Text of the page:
Some extreme PTSD can even lead to flashbacks and problems with anger. I'm not sure I'd feel safer around someone who has anger issues and is experiencing flashbacks. I'm not saying this is the case with all people experiencing PTSD - but certainly it cannot be excluded from the discussion entirely.

The DSM also says that "The symptoms reported must lead to "clinically significant distress or impairment" of major domains of life activity, such as social relations, occupational activities, or other "important areas of functioning"". Psychiatrists are generally very quick to diagnose these days, but the fact of the matter is this: if you know people who claim to have PTSD, but their lives are not significantly impaired by their symptoms then they don't really, technically speaking, have PTSD. I'm not saying they didn't experience trauma, I'm not saying they don't have issues they are working with. But by definition if the condition doesn't impair 'major domains of life activity' then it is not PTSD.

The same applies to any psychiatric 'disorder'. If it doesn't impair your life in a significant way, then psychiatrists won't call it a disorder. They might suggest that you are experiencing symptoms of PTSD, but if those symptoms are not negatively impacting on major areas of your life - then you do not have a disorder. So if your friends with ADHD and PTSD are getting along fine and are not experiencing any life difficulties as a result - then they would not fit the diagnostic criteria for a disorder.



posted on Feb, 15 2014 @ 10:13 PM
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reply to post by TheStev
 


From the perspective of society and psychology at large, who's perspective is generally based on illusory perceptions, and who's precepts are dictated by the corrupt world we live in, yes they are experiencing major debilitation. I would say that it is society and the psychologists who are truly debilitated, but that would be a sign of mental illness so I best not say that.


"My friend wants some advice about a girl. He thinks he likes her but he doesn't know what to say to her."

"Is your friend you?"

"No. But still, what should he say?"


BTW, who is "everyone else" as is defined by psychiatric evaluation? Is it subjective as in to the patient's life, objective as in to the world, or objective as in to the entirety of existence?

Do you exist because you think?

edit on 15-2-2014 by FreeWillAnomaly because: (no reason given)



posted on Feb, 15 2014 @ 10:23 PM
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reply to post by daaskapital
 


I actually found this the most terrifying part of the article:


Dr Oliver Jones, a lecturer in analytical chemistry in the School of Applied Sciences at RMIT University, said many of the chemicals listed in the review were already strictly controlled or banned in Australia and that where they were used, it is not ''for fun, or with malice, but to save lives''.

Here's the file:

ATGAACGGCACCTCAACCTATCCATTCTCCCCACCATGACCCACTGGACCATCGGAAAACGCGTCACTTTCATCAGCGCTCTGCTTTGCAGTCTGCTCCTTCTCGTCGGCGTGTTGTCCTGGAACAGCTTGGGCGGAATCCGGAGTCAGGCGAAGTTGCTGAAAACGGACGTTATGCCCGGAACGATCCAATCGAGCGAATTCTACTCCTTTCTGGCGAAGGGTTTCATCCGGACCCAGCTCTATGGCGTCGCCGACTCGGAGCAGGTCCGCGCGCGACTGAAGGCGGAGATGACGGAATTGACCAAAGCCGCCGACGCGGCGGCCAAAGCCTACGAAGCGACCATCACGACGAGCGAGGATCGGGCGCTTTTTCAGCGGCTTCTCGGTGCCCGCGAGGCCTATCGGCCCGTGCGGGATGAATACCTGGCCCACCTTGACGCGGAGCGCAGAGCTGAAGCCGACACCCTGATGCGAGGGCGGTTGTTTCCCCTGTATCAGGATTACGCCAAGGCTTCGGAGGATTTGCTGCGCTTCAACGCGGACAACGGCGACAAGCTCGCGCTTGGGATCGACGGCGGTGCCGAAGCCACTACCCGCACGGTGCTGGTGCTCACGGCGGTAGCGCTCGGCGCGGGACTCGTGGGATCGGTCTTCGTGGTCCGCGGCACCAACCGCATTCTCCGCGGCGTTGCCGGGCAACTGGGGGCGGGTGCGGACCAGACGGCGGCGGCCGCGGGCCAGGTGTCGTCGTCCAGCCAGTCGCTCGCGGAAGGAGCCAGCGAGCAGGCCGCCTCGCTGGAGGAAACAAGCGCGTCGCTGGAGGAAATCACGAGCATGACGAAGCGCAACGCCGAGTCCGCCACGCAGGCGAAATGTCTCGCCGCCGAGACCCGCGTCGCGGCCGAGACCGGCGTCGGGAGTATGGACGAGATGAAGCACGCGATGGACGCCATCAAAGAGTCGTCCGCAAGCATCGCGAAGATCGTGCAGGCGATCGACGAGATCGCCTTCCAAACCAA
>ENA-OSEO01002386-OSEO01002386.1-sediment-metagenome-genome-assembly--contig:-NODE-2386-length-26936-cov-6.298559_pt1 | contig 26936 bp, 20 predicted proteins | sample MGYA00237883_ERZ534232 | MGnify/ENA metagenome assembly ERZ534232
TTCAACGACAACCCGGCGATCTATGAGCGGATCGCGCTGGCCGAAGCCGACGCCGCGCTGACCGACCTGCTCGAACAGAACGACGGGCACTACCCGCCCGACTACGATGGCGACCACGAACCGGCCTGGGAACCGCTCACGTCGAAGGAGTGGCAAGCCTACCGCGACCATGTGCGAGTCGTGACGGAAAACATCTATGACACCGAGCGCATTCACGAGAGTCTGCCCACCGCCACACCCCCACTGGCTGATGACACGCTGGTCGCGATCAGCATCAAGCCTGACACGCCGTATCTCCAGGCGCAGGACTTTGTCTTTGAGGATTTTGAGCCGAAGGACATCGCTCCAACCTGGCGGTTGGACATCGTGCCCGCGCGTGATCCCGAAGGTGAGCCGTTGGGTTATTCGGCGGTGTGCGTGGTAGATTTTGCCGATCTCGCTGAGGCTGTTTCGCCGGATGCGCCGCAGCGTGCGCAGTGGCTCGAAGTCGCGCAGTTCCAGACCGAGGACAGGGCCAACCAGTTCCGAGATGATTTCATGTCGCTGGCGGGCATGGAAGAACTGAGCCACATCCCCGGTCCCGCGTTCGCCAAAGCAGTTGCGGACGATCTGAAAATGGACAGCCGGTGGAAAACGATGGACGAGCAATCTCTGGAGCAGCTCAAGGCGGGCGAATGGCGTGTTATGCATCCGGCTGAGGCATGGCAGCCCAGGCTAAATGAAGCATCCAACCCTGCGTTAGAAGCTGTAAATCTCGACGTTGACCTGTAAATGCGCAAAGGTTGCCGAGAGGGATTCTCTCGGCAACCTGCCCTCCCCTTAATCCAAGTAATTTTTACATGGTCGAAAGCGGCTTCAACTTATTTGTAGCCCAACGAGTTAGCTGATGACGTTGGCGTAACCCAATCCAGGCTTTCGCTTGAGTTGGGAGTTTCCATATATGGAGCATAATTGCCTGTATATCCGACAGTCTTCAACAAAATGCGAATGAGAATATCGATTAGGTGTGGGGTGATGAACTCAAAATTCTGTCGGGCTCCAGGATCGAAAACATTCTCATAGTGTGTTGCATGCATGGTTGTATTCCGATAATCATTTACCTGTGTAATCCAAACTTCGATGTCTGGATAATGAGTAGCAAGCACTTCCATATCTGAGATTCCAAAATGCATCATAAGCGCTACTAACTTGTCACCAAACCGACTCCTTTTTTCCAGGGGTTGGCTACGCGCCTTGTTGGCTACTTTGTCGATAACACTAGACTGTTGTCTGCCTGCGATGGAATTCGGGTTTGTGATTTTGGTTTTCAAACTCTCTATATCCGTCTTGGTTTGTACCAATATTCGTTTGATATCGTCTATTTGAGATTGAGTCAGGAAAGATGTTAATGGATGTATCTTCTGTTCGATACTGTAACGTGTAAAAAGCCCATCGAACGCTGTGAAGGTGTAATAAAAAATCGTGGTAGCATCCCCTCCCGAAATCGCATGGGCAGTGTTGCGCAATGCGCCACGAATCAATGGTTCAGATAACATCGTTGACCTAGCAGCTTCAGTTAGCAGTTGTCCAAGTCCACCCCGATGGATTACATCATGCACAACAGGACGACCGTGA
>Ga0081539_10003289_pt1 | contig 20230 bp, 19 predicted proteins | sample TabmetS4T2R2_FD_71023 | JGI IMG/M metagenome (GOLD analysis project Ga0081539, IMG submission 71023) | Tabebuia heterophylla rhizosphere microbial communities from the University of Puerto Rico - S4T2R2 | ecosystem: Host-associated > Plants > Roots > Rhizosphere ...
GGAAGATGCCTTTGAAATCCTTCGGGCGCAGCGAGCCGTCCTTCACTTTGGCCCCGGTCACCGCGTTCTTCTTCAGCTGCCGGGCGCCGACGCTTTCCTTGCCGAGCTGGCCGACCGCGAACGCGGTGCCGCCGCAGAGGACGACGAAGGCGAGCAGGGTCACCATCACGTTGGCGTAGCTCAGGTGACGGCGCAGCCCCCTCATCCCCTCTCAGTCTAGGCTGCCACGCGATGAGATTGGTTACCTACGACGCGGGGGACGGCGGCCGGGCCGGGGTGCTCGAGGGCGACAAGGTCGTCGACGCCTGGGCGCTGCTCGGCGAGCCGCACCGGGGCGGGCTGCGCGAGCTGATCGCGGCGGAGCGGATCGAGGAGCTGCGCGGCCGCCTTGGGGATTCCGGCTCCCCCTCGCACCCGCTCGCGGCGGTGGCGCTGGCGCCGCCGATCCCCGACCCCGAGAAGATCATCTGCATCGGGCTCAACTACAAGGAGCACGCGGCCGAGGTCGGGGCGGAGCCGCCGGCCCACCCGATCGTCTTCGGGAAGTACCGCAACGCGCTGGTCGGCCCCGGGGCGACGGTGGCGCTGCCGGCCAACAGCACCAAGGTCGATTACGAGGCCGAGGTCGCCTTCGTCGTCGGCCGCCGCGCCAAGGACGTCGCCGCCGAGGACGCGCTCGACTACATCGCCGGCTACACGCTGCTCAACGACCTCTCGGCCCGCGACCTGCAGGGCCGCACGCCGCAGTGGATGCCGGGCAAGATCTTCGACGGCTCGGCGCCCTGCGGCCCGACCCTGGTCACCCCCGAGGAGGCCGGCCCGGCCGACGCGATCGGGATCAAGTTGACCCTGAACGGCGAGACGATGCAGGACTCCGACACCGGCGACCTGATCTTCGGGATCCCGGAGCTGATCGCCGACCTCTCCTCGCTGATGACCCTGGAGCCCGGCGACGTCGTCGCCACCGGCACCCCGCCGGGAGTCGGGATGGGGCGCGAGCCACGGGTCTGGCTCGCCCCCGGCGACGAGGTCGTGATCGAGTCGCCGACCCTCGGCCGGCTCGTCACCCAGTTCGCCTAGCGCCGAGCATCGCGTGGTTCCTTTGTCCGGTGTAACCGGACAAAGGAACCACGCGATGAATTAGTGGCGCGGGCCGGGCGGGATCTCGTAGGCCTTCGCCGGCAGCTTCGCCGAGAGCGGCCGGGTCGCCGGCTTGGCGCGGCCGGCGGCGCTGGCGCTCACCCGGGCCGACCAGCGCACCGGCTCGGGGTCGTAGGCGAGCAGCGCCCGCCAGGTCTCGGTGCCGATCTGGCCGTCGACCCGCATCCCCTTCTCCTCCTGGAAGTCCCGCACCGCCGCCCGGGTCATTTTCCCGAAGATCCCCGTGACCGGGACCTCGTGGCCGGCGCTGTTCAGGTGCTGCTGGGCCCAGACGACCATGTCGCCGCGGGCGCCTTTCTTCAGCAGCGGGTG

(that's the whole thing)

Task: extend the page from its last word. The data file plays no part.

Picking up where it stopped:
To me it comes across as 'If we use hazardous chemicals, it's only for your own good - so just trust us'. As if anyone would ever consider that these chemicals are being used 'for fun'. It's almost a straw-man argument.


From the perspective of society and psychology at large, who's perspective is generally based on illusory perceptions, and who's precepts are dictated by the corrupt world we live in, yes they are experiencing major debilitation. I would say that it is society and the psychologists who are truly debilitated, but that would be a sign of mental illness so I best not say that.


Look, I have major issues with psychiatrists (psychologists I actually have more faith in, because they haven't been ground down by the dogma of medical science) and frankly I don't hesitate to tell them that. But I think your definition of 'impairment of major life domains' is a little off.

This impairment is almost never defined by the psychiatrist/psychologist (in my experience) but by the patient. They don't say 'you should be more social, because you're not being more social your life is therefore impaired'. They say 'how social are you now? do you wish you were more social? are psychological factors limiting your ability to do so?'

So while I do get where you're coming from, and I have a major distrust of psychiatry - I think the definition of 'impairment' in this sense is a bit more sound and objective than what you're suggesting here. In my experience 'impairment' is defined as an inability to fulfil your own desires for your life - not the desires that society tells you should be fulfilled.
edit on 15-2-2014 by TheStev because: (no reason given)



posted on Feb, 15 2014 @ 10:39 PM
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reply to post by TheStev
 


outstanding point.

'socialization" seems to be a litmus test in psychology. Of course, a primary goal is to be able to release a patient into society without having them be a danger to the individuals within society. The overall aim is good. but the focus is a bit narrow.